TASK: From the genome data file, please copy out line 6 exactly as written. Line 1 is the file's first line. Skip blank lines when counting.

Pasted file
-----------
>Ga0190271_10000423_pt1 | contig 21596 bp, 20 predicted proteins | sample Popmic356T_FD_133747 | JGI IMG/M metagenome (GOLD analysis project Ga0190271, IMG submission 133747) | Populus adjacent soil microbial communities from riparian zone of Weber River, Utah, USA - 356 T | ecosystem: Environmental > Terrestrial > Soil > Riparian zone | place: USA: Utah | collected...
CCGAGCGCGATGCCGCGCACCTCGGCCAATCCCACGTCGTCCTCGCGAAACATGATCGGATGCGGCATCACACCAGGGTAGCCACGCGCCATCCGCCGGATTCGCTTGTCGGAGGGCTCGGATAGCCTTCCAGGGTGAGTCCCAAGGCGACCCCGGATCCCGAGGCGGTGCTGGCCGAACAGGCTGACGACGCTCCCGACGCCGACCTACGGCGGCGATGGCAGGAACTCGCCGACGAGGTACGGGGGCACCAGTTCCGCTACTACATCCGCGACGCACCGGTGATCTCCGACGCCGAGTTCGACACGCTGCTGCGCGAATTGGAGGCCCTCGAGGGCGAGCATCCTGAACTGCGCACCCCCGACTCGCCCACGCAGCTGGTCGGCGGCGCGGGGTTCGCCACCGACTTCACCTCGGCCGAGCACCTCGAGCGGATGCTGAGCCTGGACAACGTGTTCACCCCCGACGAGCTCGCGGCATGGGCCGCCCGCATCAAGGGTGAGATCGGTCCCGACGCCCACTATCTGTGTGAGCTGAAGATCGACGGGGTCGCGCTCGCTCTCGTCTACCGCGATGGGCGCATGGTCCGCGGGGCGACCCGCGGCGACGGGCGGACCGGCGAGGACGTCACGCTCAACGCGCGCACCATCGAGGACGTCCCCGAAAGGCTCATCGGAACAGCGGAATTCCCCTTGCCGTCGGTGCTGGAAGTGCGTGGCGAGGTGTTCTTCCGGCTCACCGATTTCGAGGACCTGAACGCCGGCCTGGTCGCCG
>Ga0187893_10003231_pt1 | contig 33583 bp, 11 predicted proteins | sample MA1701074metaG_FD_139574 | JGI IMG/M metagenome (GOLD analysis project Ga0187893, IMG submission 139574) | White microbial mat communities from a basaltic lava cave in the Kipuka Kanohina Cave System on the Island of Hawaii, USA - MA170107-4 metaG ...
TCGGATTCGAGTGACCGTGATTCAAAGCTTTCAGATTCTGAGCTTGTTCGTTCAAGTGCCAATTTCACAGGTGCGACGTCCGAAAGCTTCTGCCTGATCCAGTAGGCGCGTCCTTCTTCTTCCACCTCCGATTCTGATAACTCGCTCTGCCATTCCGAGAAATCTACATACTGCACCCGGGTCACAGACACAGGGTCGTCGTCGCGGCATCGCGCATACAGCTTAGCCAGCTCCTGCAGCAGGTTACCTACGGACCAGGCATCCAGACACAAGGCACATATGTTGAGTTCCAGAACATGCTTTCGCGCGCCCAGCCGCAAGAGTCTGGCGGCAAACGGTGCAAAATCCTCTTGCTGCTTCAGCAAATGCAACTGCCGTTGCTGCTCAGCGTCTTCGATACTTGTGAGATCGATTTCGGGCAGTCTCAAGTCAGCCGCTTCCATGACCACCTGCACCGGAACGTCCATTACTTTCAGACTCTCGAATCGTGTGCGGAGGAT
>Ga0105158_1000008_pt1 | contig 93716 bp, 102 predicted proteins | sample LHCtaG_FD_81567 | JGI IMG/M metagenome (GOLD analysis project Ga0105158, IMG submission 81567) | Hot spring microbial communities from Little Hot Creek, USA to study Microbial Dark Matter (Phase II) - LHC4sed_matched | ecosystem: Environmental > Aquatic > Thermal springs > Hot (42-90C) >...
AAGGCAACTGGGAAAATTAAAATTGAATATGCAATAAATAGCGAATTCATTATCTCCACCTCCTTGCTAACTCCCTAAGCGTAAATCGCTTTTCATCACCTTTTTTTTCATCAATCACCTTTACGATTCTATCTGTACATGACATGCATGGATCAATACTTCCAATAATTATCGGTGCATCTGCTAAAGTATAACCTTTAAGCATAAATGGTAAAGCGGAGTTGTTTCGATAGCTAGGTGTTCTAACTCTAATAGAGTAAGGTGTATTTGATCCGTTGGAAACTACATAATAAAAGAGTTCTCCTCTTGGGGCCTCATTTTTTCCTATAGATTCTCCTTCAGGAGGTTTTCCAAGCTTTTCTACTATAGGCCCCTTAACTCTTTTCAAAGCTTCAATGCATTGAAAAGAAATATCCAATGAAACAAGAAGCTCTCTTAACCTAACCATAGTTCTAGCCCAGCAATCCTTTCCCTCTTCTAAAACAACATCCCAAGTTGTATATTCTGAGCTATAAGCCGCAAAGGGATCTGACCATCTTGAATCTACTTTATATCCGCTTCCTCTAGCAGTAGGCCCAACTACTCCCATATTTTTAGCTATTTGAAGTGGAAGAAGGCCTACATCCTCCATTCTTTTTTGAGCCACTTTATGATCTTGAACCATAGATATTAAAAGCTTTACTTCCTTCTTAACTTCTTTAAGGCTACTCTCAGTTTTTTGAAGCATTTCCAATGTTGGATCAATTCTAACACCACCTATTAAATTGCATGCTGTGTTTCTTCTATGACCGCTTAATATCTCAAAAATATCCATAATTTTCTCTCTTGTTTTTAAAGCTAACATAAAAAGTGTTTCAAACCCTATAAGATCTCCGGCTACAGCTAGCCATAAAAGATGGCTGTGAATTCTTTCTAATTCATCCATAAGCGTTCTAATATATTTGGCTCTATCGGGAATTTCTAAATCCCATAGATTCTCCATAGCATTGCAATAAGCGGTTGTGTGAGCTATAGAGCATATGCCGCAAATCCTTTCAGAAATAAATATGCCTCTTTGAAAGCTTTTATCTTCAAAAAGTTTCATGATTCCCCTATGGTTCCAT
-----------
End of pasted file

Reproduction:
AAGGCAACTGGGAAAATTAAAATTGAATATGCAATAAATAGCGAATTCATTATCTCCACCTCCTTGCTAACTCCCTAAGCGTAAATCGCTTTTCATCACCTTTTTTTTCATCAATCACCTTTACGATTCTATCTGTACATGACATGCATGGATCAATACTTCCAATAATTATCGGTGCATCTGCTAAAGTATAACCTTTAAGCATAAATGGTAAAGCGGAGTTGTTTCGATAGCTAGGTGTTCTAACTCTAATAGAGTAAGGTGTATTTGATCCGTTGGAAACTACATAATAAAAGAGTTCTCCTCTTGGGGCCTCATTTTTTCCTATAGATTCTCCTTCAGGAGGTTTTCCAAGCTTTTCTACTATAGGCCCCTTAACTCTTTTCAAAGCTTCAATGCATTGAAAAGAAATATCCAATGAAACAAGAAGCTCTCTTAACCTAACCATAGTTCTAGCCCAGCAATCCTTTCCCTCTTCTAAAACAACATCCCAAGTTGTATATTCTGAGCTATAAGCCGCAAAGGGATCTGACCATCTTGAATCTACTTTATATCCGCTTCCTCTAGCAGTAGGCCCAACTACTCCCATATTTTTAGCTATTTGAAGTGGAAGAAGGCCTACATCCTCCATTCTTTTTTGAGCCACTTTATGATCTTGAACCATAGATATTAAAAGCTTTACTTCCTTCTTAACTTCTTTAAGGCTACTCTCAGTTTTTTGAAGCATTTCCAATGTTGGATCAATTCTAACACCACCTATTAAATTGCATGCTGTGTTTCTTCTATGACCGCTTAATATCTCAAAAATATCCATAATTTTCTCTCTTGTTTTTAAAGCTAACATAAAAAGTGTTTCAAACCCTATAAGATCTCCGGCTACAGCTAGCCATAAAAGATGGCTGTGAATTCTTTCTAATTCATCCATAAGCGTTCTAATATATTTGGCTCTATCGGGAATTTCTAAATCCCATAGATTCTCCATAGCATTGCAATAAGCGGTTGTGTGAGCTATAGAGCATATGCCGCAAATCCTTTCAGAAATAAATATGCCTCTTTGAAAGCTTTTATCTTCAAAAAGTTTCATGATTCCCCTATGGTTCCAT